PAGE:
An unfortunate reality is that workers often get injured while on the job; sometimes, employees sustain work-related injuries while employed at a place for a very short period of time. Many employees often wonder if they are entitled to workers’ comp benefits if they are fresh on the job and/or still in an initial probationary period. The short answer to this inquiry is yes.
In New Jersey, almost all workers are covered (i.e., protected) under the state’s workers’ compensation laws. In a nutshell, that generally means that if an employee is injured on the job, he or she is entitled to certain benefits such as the payment of any medical bills incurred as a result of the injury, lost wages resulting from the injury, temporary and/or permanent disability benefits (if applicable), and partial or full disability benefits (if applicable). And, while a workplace injury is never fun, the good news is that regardless of how long an employee has been working for a particular employer, he or she is entitled to workers’ comp benefits.
There are, however, a few important things to keep in mind if you received a workplace injury as a new(er) employee.
Whether a newbie or a seasoned employee, you must follow the proper (and timely) procedure for filing a workers’ comp claim.
It is important to remember that the clock starts ticking as soon as you suffer a workplace injury. The first thing you must do as soon as practicably possible after receiving initial emergency treatment (if necessary) is to notify your employer. If you are a new employee, you may not know with whom to speak. Workers’ comp regulations provide that you may notify your supervisor, a member of the HR department, a manager, someone in the personnel office, or someone else in authority; you may do so verbally or in writing. You must notify your employer no later than 90 days from the date of your workplace injury.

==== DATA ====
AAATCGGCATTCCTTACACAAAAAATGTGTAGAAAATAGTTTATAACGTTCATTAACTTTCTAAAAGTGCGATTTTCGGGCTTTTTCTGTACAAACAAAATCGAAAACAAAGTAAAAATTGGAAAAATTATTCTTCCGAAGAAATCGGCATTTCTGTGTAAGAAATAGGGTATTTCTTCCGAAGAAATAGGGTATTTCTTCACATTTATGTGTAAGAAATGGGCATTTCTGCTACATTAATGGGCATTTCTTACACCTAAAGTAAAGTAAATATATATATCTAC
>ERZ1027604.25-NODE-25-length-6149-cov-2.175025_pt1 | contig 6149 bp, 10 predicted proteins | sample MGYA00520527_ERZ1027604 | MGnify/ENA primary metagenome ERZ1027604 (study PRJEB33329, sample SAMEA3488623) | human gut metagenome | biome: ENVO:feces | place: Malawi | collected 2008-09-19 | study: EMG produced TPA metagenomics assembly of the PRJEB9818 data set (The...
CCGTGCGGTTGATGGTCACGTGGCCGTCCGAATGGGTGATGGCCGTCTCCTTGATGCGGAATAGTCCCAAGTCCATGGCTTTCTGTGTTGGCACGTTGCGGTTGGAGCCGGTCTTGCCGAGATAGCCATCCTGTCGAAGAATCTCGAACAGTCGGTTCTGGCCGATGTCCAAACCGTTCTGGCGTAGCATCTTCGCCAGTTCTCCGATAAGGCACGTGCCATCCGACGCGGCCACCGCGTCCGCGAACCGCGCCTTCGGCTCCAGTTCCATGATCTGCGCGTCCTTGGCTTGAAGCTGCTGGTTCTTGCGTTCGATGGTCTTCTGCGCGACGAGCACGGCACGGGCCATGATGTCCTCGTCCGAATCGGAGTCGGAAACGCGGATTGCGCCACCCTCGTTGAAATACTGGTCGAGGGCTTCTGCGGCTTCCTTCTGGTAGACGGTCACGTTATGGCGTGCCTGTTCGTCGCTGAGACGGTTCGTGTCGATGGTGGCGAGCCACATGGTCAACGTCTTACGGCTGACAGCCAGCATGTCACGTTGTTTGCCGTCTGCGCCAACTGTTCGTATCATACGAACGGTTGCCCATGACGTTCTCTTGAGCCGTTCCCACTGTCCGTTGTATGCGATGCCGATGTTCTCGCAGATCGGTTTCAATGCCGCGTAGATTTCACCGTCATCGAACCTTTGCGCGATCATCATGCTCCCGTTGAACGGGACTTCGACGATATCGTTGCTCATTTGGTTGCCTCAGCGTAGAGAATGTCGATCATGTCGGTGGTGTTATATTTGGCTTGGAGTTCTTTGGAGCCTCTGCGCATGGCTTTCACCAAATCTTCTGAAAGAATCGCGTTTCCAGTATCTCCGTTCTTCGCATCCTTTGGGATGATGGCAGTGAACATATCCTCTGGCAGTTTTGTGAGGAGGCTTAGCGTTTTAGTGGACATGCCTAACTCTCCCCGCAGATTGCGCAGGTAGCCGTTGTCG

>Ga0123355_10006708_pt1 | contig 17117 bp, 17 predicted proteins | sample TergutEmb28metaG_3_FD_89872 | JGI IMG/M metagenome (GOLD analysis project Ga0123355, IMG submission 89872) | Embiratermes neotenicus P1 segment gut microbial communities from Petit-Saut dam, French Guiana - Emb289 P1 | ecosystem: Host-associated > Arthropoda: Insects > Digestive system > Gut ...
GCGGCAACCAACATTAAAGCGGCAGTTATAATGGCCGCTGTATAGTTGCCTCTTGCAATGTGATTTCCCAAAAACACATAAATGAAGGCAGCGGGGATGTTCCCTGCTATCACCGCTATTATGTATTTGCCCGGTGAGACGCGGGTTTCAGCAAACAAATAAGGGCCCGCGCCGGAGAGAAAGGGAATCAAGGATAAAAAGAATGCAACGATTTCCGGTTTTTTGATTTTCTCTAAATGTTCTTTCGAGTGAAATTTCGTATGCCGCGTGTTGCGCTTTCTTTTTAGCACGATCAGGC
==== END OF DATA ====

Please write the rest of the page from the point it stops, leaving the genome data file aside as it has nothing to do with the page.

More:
In addition to notifying your employer no later than 90 days after you get hurt, you must also initiate your claim with the New Jersey Department of Labor and Workforce Development – Division of Workers’ Compensation within two years of your date of injury.
The workers’ comp legal team at Petro Cohen, P.C., has the experience necessary to help you file a successful workers’ comp claim, regardless of how long you have been on the job. Contact us today to discuss your options.
Your time on the job may be relevant to the amount of lost wages you receive.
If you are in a training or probationary period during which your salary is less than what it will be if you successfully make it through said period, the amount of compensation you receive for lost wages may be reduced. Unlike unemployment benefits, however, you do not have to work any set number of hours with an employer in order to be eligible for workers’ comp benefits such as payment of medical bills, disability determination, and any possible settlement amount.
No matter how new you are to a job, you cannot be fired simply by claiming workers’ comp benefits.
If you’ve just started a new job, you may be afraid that your new employer will fire you if you claim workers’ comp benefits. However, under New Jersey Law, employers cannot terminate an employee for filing and claiming workers’ comp benefits. This is true even during an employee’s probationary period. However, after you reach an end to your medical treatment, the law does not obligate an employer to continue your employment if you cannot perform your job duties.
For more information regarding New Jersey workers’ compensation benefits and claims, click here or call Petro Cohen, P.C. today at (888) 675-7607.